Washington, DC and Minneapolis – Today, in a 7-2 decision that challenged political apparel at polling places, the Supreme Court ruled in Minnesota Voters Alliance v. Mansky that parts of the state’s law are too subjective, making its enforcement unreasonable.
“Today the Supreme Court rightly upheld the distinction between voting and campaigning,” said Chris Carson, president of the League of Women Voters of the United States. “The freedom of speech and expression of political views is a critical part of our democracy, but such expression should never come at the expense of voters exercising their rights at the ballot box.”
The League of Women Voters of the United States, the League of Women Voters of Minnesota, and the Brennan Center for Justice at NYU School of Law filed an amicus brief in this case, arguing that the Minnesota polling place laws are in place to safeguard the right to vote.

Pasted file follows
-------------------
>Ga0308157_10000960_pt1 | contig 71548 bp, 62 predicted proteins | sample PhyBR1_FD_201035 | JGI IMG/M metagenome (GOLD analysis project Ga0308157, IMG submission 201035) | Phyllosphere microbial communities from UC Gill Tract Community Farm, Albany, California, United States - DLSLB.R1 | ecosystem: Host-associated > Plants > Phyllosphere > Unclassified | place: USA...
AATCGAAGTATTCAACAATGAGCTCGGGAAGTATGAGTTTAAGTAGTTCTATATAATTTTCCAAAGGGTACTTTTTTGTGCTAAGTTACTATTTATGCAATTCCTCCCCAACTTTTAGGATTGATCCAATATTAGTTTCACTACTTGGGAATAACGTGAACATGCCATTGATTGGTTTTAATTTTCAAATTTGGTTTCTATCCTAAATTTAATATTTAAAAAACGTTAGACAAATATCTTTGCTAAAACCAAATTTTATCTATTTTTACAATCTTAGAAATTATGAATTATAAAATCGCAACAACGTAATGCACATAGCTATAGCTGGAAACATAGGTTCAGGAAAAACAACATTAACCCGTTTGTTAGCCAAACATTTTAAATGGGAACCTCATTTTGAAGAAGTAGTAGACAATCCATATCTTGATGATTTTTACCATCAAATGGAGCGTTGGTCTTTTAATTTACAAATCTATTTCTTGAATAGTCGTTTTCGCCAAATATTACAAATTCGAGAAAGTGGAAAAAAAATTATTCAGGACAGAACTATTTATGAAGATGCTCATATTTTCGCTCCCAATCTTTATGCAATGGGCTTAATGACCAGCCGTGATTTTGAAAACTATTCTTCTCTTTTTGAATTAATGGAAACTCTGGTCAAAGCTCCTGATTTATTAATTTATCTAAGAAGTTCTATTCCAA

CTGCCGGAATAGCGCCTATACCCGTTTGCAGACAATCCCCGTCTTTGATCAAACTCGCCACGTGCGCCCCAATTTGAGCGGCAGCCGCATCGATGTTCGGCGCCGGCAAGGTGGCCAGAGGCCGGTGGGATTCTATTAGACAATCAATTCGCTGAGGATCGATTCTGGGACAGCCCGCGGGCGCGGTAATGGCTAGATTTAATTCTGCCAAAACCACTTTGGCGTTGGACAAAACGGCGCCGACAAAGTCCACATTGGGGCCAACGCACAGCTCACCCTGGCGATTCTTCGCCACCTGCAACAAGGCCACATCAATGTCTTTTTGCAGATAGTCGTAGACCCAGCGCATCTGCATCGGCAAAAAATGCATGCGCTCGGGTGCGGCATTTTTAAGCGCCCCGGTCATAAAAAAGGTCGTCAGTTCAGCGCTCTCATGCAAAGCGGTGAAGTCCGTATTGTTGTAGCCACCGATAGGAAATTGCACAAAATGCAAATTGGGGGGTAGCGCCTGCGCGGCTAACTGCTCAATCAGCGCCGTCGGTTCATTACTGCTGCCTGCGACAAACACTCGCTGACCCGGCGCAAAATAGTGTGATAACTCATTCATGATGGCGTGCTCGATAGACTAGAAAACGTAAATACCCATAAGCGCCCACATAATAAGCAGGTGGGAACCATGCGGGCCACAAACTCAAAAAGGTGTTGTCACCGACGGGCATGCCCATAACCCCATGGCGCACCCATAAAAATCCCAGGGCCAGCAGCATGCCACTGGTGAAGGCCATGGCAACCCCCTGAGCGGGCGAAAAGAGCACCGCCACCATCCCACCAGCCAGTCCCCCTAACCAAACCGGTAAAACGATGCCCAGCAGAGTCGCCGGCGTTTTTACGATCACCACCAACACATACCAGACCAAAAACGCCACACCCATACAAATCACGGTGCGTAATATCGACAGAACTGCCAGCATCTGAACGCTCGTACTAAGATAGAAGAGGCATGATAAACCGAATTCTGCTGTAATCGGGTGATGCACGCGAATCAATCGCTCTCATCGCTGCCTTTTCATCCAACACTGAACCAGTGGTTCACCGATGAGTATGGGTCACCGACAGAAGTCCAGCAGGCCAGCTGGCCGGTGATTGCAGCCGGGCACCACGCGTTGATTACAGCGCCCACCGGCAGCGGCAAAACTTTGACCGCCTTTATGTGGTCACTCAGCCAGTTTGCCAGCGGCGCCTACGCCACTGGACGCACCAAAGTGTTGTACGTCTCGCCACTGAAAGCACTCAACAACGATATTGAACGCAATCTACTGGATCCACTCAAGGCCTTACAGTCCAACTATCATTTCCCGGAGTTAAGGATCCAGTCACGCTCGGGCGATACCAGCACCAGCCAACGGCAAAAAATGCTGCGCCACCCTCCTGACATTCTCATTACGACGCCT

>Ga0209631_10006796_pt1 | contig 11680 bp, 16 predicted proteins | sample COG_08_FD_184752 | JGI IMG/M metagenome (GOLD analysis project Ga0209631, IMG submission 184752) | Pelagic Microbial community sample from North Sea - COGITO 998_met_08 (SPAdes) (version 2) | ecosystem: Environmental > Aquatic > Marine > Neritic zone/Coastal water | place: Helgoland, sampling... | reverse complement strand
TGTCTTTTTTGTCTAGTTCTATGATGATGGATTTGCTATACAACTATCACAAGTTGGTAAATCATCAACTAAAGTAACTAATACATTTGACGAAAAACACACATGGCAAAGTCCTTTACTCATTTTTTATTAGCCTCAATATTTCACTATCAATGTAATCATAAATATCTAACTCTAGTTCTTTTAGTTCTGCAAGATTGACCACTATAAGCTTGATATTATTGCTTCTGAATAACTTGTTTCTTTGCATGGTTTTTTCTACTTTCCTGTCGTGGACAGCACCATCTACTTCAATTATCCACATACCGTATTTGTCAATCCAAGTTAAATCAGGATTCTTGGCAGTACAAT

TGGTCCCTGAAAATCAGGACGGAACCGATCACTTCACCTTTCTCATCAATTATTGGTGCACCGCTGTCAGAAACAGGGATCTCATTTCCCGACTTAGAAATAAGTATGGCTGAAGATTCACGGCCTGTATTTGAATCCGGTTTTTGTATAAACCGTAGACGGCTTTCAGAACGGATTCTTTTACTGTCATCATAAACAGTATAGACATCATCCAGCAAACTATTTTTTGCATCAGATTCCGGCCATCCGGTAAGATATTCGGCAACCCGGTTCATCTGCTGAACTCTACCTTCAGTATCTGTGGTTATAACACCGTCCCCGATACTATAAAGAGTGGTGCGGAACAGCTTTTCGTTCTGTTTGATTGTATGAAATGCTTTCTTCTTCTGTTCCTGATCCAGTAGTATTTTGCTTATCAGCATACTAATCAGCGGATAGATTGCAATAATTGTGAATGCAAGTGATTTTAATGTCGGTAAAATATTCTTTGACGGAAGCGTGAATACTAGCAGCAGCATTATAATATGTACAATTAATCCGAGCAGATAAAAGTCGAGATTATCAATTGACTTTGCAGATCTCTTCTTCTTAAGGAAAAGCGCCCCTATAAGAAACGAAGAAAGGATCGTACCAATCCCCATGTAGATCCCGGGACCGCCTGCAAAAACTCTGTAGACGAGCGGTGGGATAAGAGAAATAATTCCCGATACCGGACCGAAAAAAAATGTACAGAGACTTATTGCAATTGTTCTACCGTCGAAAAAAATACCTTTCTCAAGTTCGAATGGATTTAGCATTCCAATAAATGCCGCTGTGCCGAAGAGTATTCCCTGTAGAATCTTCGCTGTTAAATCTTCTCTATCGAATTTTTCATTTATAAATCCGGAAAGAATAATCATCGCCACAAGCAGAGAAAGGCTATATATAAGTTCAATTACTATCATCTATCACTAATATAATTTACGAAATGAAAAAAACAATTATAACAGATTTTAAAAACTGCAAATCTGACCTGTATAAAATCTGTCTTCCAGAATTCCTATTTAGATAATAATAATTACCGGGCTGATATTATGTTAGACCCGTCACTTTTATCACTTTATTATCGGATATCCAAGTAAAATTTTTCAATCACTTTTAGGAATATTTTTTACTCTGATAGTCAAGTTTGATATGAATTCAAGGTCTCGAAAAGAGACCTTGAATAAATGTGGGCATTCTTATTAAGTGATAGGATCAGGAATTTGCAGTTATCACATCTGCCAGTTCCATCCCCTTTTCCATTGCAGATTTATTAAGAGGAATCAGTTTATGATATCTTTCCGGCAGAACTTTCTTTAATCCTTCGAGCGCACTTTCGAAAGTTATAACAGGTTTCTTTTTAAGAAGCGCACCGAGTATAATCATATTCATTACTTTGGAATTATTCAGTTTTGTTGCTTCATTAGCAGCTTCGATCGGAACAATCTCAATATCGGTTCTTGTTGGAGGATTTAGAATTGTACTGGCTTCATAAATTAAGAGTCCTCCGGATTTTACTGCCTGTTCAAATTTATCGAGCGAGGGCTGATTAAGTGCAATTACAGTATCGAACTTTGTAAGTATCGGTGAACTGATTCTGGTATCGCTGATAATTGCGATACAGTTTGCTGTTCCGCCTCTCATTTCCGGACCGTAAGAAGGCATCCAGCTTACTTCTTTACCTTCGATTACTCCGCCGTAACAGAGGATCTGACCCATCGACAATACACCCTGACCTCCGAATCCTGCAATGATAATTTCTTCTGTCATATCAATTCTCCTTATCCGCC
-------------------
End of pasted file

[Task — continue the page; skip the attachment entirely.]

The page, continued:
“The Court’s ruling guarantees that polling places are not the time nor place for last-ditch appeals by candidates and their supporters," said Terry Kalil, president of the League of Women Voters of Minnesota. “Today’s ruling upholds the rights of Minnesota and other states legislatures to administer elections."
“While the Court ruled that Minnesota went too far in trying to bar all ‘political’ apparel from polling places, it reaffirmed the core principle that states can bar misleading messages, including about whether identification is required to vote,” said Daniel Weiner, senior counsel in the Brennan Center’s Democracy Program. “Notwithstanding the other aspects of its decision, the Court’s acknowledgment of the state’s interest in voter protection is a win for our democracy.”
“We are pleased to see the court side with voters in this important test of the First Amendment,” said Carson.
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